Edelweiss Pianos is one of the few remaining British piano makers. The company hand-builds bespoke acoustic self-play pianos at its workshop just outside Cambridge.
Its models include a grand piano, an upright piano, and possibly the world’s smallest baby grand. There’s also a specialist yacht piano constructed to handle the world’s various climates.
As they are built to order, all Edelweiss pianos can be customised to suit the client’s requirements.
Goldfinch, Edelweiss’ specialist design team, also create some of the world’s most “fantastical” one-off art-case instruments. These look like no other piano you have ever seen. Other Goldfinch by Edelweiss (as the brand is known) instruments include: The Crystal Piano (a Steinway covered with over half a million Swarovski crystals; The Leaking Piano (which melts over a balcony), The Baby, The Solis, and Harmony of Nature.
Goldfinch by Edelweiss’ latest creation is Le Silex (sometimes referred to as The Silex).
‘The design of Le Silex came about whilst on a countryside hike. I stumbled over a piece of flint and marvelled at how one side was exposed and exceptionally shiny while the surrounding exterior was rough and grey. It looked beautiful and I considered if this could be translated into a piano sculpture’.Mark Norman, Design Director Edelweiss Pianos
Outlines for Le Silex have sat in the Goldfinch design vault for some time – images of a verdigris finished instrument appeared back in 2018. However, a US-based client approached Edelweiss wanting a piano that would complement the view from their property — a spectacularly rugged landscape. And the Silex concept, with some modification, seemed to fit the bill perfectly.
Goldfinch’s pianos tend to have a natural authenticity about them. Most are as much sculpted as built. A weathered liquid metal “vibe” plays a big part in some of the designs, and the finished products have a special kind of texture and solidity. Le Silex is no exception.
“Silex” was originally a Latin word meaning hard rock. It originally referenced silicates such as flint and chert, often finely ground. Nowadays it describes heat-resistant glass made from quartz, and also silica / siliceous material often used as filler in paints or wood.
Le Silex is a hybrid. Essentially it’s an acoustic piano, but also functions as a digital keyboard, and incorporates the proprietary self-play system. All the controls are neatly secreted within the casework.
The lid, when open, reflects the sound back towards the player. This enhances the sound experienced by the pianist, but as a result, there’s no place for a standard propstick. Goldfinch’s engineers consequently developed a special mechanism positioned at the piano’s heel, designed to hold the lid’s considerable weight.
Le Silex took over a year, and some 5000 man-hours, to build. The price paid for the instrument is confidential, but Goldfinch by Edelweiss’ pianos typically sell for between $500,000 and $1.5million.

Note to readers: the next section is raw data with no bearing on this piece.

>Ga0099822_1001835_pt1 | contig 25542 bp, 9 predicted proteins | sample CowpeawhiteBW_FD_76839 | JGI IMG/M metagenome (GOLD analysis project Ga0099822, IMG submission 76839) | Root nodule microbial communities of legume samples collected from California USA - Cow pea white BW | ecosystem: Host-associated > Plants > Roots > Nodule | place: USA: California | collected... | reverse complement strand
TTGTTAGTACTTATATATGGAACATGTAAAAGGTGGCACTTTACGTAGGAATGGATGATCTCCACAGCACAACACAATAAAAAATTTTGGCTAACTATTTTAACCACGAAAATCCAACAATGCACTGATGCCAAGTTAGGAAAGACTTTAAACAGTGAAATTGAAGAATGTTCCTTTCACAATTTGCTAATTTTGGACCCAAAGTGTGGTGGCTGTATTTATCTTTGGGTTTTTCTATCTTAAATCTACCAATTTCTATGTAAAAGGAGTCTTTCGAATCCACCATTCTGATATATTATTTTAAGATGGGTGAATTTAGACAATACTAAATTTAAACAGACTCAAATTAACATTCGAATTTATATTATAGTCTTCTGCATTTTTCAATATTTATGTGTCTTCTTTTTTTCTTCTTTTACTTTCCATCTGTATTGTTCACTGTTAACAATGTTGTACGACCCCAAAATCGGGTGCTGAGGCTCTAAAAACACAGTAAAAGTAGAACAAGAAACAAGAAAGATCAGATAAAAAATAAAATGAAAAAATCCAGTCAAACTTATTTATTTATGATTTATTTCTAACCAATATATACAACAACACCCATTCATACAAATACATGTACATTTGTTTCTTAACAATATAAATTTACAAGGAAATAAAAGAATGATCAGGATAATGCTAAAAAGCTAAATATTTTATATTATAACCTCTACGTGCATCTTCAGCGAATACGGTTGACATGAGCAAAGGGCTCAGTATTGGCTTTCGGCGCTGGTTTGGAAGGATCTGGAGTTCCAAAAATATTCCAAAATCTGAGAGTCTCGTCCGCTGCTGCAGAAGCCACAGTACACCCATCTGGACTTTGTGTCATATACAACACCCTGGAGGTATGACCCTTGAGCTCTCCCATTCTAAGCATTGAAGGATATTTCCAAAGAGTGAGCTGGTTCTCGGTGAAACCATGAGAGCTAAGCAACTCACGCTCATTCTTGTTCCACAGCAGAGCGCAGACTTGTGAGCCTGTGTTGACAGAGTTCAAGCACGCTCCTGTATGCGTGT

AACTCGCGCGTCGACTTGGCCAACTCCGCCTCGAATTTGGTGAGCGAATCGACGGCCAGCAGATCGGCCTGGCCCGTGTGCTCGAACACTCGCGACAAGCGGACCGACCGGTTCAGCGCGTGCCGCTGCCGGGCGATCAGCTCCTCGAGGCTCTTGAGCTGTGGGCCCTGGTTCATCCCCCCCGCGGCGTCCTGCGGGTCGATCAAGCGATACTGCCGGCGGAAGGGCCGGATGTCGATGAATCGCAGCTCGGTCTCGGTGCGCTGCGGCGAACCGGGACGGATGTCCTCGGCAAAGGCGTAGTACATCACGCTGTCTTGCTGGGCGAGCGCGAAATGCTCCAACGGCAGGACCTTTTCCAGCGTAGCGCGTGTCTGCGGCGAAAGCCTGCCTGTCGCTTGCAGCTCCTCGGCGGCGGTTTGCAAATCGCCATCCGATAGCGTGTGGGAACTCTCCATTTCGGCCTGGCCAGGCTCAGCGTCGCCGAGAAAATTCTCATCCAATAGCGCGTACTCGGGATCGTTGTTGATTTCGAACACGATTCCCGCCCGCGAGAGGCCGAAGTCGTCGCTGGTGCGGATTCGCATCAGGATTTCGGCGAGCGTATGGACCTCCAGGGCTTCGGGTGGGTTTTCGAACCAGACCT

Edelweiss Pianos has two UK showrooms. One at its head office near Cambridge, and the other at Harrods (Knightsbridge, London).
Website: Goldfinch by Edelweiss.
Honoré Baudre’s Silex Piano
Interestingly, as reported in an early edition of The Mechanics’ Magazine, Honoré Baudre, a Frenchman, also created a “Silex Piano”, but this was back in the 1850/60s. Certain rocks when struck produce a sustained note of a fixed frequency and of remarkable clarity. Listen to an example of this here.
Baudre, who was also an accomplished musician spent more than 30 years (from 1852 to 1883) collecting flints from the chalky soils of Haute Marne, Périgord, Nord, Eure and the Paris Basin (all regions of France). His definitive set comprising 26 perfectly tuned stones provides a range of two octaves.
These were suspended horizontally on a row of wires. A soundboard was positioned just below the flints, and the stones struck by two smaller hand-held flints.
Baudre toured France and England with the Silex Piano. In 1876 he gave a special performance at the Royal Polytechnic Institution in Cavendish Square, London.
Although known as the Silex Piano, it is classified as a lithophone (a subgroup of the idiophone family – instruments that create sound by the vibration of the instrument itself). A piano is classified as a chordophone – producing sound by vibrating strings.
One intriguing aspect of Baudre’s Silex Piano is that the size/weight of the flints didn’t correspond to their pitch. The stone that produced the bottom note weighed around 2kg (approx. 4.4lbs), whilst the next note – a semitone higher – was nearly 4kg, and the next just 500g. A 1500g flint, say, can produce exactly the same note as another weighing maybe 600g. This has not been explained. Also, if a flint is split in two, it will no longer “ring”.
There are several other extant examples of this type of instrument including The Musical Stones of Skiddaw. And it is thought that forerunners to this Silex Piano were amongst the first prehistoric “musical” instruments.